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18 minutes ago, ourjourney_pc said:

 

 

Thank you. I was under the impression that i cant do this.. Thats why I told my fiance that i won't be changing my name yet to married name because i just renewed my passport and i don't wanna waste it.. 

I agree with your decision to not change your name.  It was the same advice I gave my wife when we married. She nearly told the clerk to change her name on the marriage license and nearly had a heart attack thinking about changing her SS card and the years of hassle traveling.  

 

In my wife’s case, given in her country it is technically illegal for Buddhists to marry non-Buddhists it isn’t even clear that when her passport expires she would be allowed to renew it using my last name.  And we’d probably have to get our marriage certificate translated to Myanmar.  Myanmar to English to Myanmar translators are generally bad.  

 

Howofully she naturalizes  before her passport expires. Since Myanmar doesn’t allow dual citizenship this is fine.  

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Posted (edited)
24 minutes ago, Cyberfx1024 said:

This is WRONG and you are not right at all about this. The air plane ticket NEEDS to be in the name ON YOUR PASSPORT. This is a common mistake but one that can cost you even more fees when they change it or cause you to miss your flight. 

Didn’t take me long to dig up a counter example. This is one of those urban legends like Americans need passports to enter their own country.  Yes the TSA insists on boarding pass name matching the ID name. OP has ID that matches the boarding pass.  No one else cares.  

 

https://www.flyertalk.com/forum/travelbuzz/1348214-passport-maiden-name-ticket-married-name.html

 

It’s up to the airline. Some airlines will ticket in one name and issue the boarding pass in the name as in the passport.  

 

Obviously when entering the USA, green card holders have provide their A number to the airline. And when they enter that in online check in, the name on the green card is also prompted for.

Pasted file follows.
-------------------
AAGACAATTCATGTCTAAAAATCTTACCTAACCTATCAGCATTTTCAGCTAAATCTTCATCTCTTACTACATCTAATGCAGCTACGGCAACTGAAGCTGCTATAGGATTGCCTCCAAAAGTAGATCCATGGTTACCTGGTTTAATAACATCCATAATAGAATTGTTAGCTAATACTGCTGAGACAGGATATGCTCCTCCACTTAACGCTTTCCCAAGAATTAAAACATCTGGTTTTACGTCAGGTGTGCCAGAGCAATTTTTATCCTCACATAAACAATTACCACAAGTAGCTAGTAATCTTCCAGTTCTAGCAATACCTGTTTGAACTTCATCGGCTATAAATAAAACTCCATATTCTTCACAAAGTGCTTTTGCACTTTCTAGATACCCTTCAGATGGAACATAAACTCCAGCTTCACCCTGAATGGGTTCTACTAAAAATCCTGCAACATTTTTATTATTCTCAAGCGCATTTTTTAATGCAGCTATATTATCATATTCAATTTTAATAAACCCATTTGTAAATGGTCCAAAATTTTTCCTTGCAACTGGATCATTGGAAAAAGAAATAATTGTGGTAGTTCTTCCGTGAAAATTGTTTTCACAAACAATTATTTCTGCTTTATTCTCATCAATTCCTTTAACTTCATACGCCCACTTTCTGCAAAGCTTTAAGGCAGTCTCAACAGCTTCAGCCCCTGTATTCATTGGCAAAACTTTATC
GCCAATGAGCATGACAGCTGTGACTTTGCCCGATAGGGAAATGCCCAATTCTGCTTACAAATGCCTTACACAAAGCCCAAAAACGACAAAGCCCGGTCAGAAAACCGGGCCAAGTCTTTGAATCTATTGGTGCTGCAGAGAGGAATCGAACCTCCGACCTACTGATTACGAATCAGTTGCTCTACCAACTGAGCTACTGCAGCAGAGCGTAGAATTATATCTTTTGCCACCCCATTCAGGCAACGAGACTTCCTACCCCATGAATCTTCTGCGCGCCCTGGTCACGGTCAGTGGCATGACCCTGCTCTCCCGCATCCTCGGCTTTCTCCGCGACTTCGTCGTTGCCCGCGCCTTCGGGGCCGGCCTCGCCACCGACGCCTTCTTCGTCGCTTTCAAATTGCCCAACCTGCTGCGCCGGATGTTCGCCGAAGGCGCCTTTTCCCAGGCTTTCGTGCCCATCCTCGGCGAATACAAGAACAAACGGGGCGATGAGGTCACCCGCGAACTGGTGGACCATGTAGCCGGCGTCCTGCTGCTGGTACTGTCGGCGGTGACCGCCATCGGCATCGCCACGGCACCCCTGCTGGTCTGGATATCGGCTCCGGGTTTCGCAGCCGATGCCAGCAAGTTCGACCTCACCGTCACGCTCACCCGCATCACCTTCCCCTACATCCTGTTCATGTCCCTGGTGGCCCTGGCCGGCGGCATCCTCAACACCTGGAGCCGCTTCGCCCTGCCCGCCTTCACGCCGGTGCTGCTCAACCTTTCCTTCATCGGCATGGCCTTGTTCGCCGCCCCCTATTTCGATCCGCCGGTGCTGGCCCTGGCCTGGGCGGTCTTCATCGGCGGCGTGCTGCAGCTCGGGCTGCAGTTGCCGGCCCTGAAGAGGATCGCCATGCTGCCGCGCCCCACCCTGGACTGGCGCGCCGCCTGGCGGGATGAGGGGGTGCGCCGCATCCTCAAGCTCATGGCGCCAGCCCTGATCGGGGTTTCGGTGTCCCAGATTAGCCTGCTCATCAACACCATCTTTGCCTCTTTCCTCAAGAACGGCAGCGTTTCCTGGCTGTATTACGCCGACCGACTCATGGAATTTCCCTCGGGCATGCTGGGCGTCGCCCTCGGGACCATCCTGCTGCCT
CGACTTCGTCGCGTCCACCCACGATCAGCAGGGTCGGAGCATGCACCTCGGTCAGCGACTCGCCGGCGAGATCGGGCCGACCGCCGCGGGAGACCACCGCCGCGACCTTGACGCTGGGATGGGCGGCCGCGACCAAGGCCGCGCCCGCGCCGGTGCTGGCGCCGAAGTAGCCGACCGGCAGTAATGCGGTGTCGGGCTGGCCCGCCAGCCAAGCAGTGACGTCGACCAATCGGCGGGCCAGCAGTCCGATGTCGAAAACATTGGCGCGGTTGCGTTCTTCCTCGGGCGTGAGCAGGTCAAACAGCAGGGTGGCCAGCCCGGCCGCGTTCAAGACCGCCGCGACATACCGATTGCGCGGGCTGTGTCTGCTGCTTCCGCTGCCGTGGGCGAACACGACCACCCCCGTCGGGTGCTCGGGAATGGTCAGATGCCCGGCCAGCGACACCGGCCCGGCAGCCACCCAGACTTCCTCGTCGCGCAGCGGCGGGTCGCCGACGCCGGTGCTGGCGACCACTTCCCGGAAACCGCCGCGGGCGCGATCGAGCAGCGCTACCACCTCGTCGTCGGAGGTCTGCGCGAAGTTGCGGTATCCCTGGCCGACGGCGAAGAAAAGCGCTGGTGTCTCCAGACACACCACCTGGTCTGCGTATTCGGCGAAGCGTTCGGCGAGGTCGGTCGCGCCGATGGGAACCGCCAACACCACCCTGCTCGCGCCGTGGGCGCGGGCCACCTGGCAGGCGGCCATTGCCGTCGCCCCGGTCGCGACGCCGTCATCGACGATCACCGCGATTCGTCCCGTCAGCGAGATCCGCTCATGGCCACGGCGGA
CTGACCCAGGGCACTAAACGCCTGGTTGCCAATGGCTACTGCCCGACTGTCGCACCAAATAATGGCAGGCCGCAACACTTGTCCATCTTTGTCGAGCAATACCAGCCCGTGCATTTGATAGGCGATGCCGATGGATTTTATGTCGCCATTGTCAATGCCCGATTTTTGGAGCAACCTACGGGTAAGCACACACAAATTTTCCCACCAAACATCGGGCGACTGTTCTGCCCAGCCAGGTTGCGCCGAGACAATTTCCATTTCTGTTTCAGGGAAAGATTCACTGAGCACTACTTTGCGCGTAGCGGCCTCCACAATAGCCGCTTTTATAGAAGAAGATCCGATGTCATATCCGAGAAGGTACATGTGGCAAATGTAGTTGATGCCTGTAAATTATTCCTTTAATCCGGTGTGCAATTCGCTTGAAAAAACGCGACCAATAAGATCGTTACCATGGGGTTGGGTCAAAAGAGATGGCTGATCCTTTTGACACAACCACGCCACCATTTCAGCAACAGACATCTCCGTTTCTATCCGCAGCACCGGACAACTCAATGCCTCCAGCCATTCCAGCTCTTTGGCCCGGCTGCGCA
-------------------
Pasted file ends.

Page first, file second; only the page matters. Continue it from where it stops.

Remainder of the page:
I am in violent agreement that married immigrants should stick with their passport names.  

Edited by Mike E

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Posted (edited)
6 minutes ago, Mike E said:

Didn’t take me long to dig up a counter example. This is one of those urban legends like Americans need passports to enter their own country.  Yes the TSA insists on boarding pass name matching the ID name. OP has ID that matches the boarding pass.  No one else cares.  

https://www.flyertalk.com/forum/travelbuzz/1348214-passport-maiden-name-ticket-married-name.html

Its up to the airline. Some airlines will ticket in one name and issue the boarding pass in the name as in the passport.  

Obviously when entering the USA, green card holders have provide their A number to the airline. And when they enter that in online check in, the name on the green card is also prompted for.  

I understand what you dug up on the internet and what you think is true. I can tell you from my own personal experience dealing with a US airline and a Philippine airline that this is the case. 

 

I made the mistake of doing this when we flew to the Philippines in 2017 and both airlines had me change the ticket to my wife's maiden name which was the name on her passport at the time. 

 

Also FYI Flyertalk is not a airline website it is another forum just like this one. 

Edited by Cyberfx1024

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CBP says --

 

Lawful Permanent Residents (LPR) of the U.S. must present a Permanent Resident Card ("Green Card", Form I-551), a Reentry Permit (if gone for more than 1 year), or a Returning Resident Visa (if gone for 2 years or more) to reenter the United States.

 

United States (U.S.) LPRs do not need a passport to enter the U.S. as per 8 CFR 211.1(a), however, they may need a passport to enter another country. Please contact the embassy of the foreign country you will be traveling to for their requirements.

 

While CBP does not require the passport as noted above, the airlines may have their own requirements, please check with your airlines prior to travel. Also, travel documents for LPRs do not need to be valid for any certain amount of time. Your LPR card only needs to be valid on the day that you are entering the US.

 

https://help.cbp.gov/app/answers/detail/a_id/1191/kw/traveling outside of the US documents needed

 

Also, Americans are required to present their unexpired US passport when returning from international air travel.  There are some exceptions:

  • Traveler may present a NEXUS card, but only at designated NEXUS locations
  • Military personnel on active duty may be boarded without a passport if in possession of official travel orders and military ID
  • Merchant mariners may be boarded without a passport if in possession of US Merchant Mariner Card indicating US citizenship

Note that entry requirements are different for land or sea travel.

 

https://www.cbp.gov/sites/default/files/assets/documents/2017-Nov/carrier-information-guide-english.pdf